Having said that, when the call came this morning asking me to spend the day team teaching Year 1, it was indeed a shock to the system. To be honest I was still in bed. So exactly 60 minutes later I was showered, dressed, caffeine-fuelled and ready to mark the roll!

The kids were great. I had a small group of eager young ladies who were more than happy to keep me accountable to the class routine and rules! I loved watching the children interact with each other as they worked out for themselves the answers to some of the questions surrounding the topic of Weather. It was fun to watch them solve problems and ask questions.

At ‘fruit break’ I was indispensable as a peeler of bananas and mandarins and at lunch time I switched roles from teacher to band-aid administrator, peace-negotiator and shoe-lace tier! In fact I lost count of the number of little boys who ran up and asked me most politely if I would tie their shoelaces.

As for the peace negotiations, well I reckon I could have given Ban Ki-moon a run for his money as I definitely managed to avert four potentially violent conflicts all in the space of 15 minutes!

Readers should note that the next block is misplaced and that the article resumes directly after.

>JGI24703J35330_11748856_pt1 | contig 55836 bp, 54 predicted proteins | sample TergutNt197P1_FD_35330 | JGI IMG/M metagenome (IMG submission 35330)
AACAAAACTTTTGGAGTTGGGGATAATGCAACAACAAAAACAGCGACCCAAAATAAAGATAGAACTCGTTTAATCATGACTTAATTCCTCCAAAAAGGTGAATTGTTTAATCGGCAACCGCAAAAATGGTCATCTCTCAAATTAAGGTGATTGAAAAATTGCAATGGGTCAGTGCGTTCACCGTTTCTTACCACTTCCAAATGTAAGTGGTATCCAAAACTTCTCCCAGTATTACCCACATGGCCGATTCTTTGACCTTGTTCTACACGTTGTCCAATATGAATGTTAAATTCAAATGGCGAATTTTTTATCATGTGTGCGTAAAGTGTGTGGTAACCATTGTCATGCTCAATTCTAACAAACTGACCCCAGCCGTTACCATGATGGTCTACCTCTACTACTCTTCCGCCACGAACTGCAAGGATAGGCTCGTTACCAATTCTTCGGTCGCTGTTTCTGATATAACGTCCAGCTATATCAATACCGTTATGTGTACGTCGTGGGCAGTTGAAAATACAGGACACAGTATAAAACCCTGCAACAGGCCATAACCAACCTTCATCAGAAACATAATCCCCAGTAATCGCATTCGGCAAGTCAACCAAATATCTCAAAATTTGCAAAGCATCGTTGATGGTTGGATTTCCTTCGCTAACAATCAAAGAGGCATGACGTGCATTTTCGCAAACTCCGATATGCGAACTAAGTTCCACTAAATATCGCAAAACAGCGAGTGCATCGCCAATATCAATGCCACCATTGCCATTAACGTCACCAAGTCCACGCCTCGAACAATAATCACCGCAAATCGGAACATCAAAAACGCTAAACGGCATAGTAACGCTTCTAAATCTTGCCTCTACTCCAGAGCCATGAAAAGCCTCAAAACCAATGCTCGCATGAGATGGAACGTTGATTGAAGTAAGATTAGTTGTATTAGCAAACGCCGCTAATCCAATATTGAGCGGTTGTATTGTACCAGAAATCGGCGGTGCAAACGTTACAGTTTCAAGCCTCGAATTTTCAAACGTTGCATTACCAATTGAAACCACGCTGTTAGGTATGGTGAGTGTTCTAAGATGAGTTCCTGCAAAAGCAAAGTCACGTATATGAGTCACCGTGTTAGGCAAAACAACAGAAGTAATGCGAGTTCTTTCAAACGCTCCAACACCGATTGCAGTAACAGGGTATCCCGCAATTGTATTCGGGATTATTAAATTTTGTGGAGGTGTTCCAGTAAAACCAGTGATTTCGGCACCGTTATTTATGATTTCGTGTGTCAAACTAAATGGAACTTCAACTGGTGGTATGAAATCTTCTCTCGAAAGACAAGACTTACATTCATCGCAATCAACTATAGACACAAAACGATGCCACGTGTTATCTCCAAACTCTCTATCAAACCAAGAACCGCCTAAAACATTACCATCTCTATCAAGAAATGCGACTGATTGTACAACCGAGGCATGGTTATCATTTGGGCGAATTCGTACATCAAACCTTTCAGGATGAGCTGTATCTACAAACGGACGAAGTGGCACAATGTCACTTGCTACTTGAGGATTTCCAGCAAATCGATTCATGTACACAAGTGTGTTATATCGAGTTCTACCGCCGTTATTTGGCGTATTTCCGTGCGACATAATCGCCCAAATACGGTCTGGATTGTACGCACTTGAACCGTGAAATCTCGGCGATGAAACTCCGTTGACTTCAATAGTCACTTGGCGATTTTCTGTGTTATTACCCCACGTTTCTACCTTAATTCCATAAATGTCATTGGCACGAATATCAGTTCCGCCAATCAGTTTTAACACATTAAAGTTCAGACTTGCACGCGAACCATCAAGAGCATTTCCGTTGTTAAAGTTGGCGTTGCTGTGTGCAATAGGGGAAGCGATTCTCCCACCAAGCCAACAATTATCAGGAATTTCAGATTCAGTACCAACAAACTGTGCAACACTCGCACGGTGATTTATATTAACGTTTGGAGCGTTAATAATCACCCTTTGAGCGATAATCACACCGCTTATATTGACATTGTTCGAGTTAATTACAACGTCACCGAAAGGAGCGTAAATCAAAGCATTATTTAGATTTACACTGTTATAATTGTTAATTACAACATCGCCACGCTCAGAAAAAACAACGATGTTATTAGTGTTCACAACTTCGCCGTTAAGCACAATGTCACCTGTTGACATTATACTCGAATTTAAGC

After lunch we successfully negotiated a trip to the library and then finished the day at a Junior School Assembly, with many parents in attendance, where I sat trying to subtly chastise three little munchkins who thought it would be a good idea to tackle each other on the floor as well as pick their noses and talk through the entire proceedings!

Having said all that, it was a good day. A day that served to remind me just how much I love kids and what a privilege it is to influence and speak into their lives in a positive way.

To my friends and colleagues who do this 5 days a week, you have my utmost admiration. It’s 8:45pm. I’m knackered and off to bed!